Pokemon GO car accident surge blamed on distracted drivers

Pokemon GO may have got gamers out of the house and exercising, but drivers playing the hit smartphone game are being blamed for a sharp rise in car crashes and injuries. The researchers, at Purdue University, compared car accident records with PokéStops, concluding that there was a higher than average incident rate at the game's virtual locations.

To figure out the numbers Mara Faccio and John J. McConnell of the Krannert School of Management examined accident data from Tippecanoe County, Indiana. Their theory was that, while car crashes and resulting injuries had declined to 2011, that trajectory was subsequently reversed because of the growth of smartphone apps.

Total vehicular crashes in the US reached over 6 million in 2015, a rise of around a million from 2011's numbers. That, the researchers point out, corresponds with the increasing rate of app downloads. Although it's difficult to draw any specific conclusions given the variety of factors involved, Faccio and McConnell used Pokemon Go as a specific example.

Courtesy of the police department, they looked at nearly 12,000 police accident reports for the county, which had been filed between March 1, 2015 and November 30, 2016. That data includes location, dollar value of damage, injury and fatality figures, and the cause of the crash. At the same time, they looked at PokéStop locations, and how accident rates near them corresponded.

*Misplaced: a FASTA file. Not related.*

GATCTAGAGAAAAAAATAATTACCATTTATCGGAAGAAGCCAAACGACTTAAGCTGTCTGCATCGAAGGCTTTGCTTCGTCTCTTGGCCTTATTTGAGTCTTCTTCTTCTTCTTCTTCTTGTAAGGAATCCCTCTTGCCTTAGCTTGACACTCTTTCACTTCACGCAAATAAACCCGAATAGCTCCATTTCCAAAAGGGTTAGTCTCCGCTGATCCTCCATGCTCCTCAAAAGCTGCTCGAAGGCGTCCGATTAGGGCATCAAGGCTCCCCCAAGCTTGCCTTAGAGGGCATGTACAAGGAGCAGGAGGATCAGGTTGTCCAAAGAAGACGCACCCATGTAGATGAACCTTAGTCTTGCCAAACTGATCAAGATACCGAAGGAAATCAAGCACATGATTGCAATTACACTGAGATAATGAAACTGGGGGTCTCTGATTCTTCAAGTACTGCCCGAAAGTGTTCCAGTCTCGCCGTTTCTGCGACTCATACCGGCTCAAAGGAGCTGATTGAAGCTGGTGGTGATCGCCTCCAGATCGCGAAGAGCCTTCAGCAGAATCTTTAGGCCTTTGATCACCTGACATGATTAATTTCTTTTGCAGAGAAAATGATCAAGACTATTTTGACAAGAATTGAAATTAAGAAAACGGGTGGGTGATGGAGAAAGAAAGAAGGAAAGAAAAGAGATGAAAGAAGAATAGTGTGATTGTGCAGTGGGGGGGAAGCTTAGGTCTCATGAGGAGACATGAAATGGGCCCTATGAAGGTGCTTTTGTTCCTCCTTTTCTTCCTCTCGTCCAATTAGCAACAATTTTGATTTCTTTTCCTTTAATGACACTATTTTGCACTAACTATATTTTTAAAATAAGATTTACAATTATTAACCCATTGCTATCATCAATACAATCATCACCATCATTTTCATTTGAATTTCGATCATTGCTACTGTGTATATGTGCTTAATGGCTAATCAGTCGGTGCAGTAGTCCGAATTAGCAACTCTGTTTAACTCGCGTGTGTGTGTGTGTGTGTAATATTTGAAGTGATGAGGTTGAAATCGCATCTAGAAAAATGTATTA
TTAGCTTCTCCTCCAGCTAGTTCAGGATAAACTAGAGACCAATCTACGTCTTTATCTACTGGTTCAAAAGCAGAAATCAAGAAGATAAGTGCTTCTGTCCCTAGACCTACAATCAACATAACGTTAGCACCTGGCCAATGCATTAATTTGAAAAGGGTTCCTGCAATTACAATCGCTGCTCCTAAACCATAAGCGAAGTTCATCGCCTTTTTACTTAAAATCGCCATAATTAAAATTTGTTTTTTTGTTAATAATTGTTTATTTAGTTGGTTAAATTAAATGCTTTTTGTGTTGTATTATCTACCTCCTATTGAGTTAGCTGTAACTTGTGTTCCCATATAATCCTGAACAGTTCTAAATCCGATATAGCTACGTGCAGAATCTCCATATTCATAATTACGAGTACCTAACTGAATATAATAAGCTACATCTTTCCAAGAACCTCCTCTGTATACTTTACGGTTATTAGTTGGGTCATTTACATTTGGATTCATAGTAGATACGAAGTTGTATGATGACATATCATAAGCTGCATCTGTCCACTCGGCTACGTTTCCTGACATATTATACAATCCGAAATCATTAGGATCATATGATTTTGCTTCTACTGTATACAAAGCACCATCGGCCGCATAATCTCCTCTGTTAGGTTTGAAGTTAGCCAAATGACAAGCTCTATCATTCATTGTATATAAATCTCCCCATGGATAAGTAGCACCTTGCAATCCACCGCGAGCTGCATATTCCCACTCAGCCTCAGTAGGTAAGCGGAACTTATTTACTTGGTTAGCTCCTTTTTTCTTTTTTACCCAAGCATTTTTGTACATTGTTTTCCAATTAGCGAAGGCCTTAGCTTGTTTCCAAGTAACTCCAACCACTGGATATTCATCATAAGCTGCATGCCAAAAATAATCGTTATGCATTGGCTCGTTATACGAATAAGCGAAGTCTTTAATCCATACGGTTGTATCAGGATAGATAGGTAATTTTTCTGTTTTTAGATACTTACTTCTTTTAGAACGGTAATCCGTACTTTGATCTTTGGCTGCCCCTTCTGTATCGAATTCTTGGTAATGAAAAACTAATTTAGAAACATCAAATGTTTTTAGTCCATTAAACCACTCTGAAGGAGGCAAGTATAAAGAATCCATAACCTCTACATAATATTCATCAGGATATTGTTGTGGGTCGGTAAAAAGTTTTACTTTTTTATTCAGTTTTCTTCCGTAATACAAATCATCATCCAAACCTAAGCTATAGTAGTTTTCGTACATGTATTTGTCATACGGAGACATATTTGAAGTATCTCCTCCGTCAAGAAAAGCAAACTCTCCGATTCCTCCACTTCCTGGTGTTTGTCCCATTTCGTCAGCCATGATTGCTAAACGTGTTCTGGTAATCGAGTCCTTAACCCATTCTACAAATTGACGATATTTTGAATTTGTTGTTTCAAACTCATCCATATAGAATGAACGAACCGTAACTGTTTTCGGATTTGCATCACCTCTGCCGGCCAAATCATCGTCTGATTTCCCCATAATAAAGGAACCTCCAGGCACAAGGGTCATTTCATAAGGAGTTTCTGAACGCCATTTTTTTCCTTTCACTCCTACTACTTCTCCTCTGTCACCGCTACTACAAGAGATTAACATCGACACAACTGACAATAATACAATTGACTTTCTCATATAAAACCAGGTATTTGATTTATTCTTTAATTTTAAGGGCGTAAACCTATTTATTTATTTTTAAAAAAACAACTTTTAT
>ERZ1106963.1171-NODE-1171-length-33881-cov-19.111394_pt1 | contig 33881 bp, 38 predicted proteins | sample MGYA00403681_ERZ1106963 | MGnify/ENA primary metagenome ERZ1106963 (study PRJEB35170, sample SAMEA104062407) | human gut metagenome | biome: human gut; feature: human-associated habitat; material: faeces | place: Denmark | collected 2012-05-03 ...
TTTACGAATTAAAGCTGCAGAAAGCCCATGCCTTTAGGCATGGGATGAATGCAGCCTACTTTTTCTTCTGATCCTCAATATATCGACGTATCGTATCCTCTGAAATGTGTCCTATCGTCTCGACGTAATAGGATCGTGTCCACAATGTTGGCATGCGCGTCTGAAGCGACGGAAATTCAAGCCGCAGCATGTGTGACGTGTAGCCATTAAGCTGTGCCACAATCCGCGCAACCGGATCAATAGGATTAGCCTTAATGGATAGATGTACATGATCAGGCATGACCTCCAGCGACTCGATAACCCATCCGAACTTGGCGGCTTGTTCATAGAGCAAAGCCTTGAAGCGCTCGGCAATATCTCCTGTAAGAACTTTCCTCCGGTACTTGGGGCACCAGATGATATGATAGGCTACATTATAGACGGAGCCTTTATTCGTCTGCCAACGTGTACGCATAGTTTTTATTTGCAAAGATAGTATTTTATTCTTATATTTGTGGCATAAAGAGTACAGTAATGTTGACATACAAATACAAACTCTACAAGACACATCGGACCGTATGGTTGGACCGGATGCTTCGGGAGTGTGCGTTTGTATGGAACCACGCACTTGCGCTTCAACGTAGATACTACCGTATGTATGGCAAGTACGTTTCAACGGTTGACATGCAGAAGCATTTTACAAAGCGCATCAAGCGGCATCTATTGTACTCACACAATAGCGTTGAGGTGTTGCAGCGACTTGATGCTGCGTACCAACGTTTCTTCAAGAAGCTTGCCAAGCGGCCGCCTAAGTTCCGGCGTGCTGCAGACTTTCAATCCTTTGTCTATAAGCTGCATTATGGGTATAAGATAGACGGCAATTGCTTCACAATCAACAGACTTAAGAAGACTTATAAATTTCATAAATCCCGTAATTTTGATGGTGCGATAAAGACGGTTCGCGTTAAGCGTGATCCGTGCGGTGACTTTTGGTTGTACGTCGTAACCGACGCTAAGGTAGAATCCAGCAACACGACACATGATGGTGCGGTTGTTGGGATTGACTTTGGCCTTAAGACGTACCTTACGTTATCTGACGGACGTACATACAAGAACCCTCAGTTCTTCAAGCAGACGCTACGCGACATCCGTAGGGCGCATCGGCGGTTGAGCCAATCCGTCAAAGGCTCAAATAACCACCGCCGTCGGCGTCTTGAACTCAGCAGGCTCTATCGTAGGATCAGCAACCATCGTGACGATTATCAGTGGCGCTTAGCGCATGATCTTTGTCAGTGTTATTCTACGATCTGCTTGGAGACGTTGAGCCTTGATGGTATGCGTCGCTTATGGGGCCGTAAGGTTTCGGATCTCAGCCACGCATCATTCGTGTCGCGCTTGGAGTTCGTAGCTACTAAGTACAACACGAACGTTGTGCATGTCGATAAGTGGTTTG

"We find a significant increase in crashes near PokéStops from before to after July 6, 2016," the concluded. "In the aggregate, these crashes are associated with increases in the dollar amount of vehicular damage, the number of personal injuries, and the number of fatalities."

Because of the detailed police data, they estimate that Pokemon GO was attributable for a whopping 47-percent of the increase in the total number of county-wide crashes. That adds up to almost half a million dollars in incremental vehicular damage, and 31 incremental personal injuries. Combined, "the incremental claims for bodily injuries and the estimated loss of lifetime income imply a county-wide total incremental cost of $988,621."

Most serious – and likely to be the most significant point of contention – the researchers say their calculations suggest two traffic fatalities would have been avoided, had Pokemon Go not been introduced.

Extrapolating that across the country as a whole, the researchers estimate that Pokemon Go could be responsible for an increase of 145,632 crashes nationwide. That could've meant 29,370 more injuries, and 256 more fatalities. With vehicle damage, medical expenses, and more taken into account, that's between $2 billion and $7.3 billion in costs over 148 days.

Pokemon GO developer Niantic already has taken some measures to avoid players using the game while driving. If the smartphone detects it's moving at speed, a dialog box warning that playing while driving is unsafe flashes up. The gamer must confirm that they're a passenger in the vehicle before they're allowed to proceed.

All the same, there's clearly a problem here. Faccio and McConnell are blunt about the potential impact of a ban on using smartphones while driving, pointing out established research that suggests any attempt to enact that is limited in its efficacy anyway. Driver distraction has been a point of concern – and investigation – for the NHTSA for some years now, among others, and there's still no firm conclusion as to what, if anything, can be done, particularly given the multi-purpose roles of smartphones as not only communication and gaming devices but in navigation and multimedia.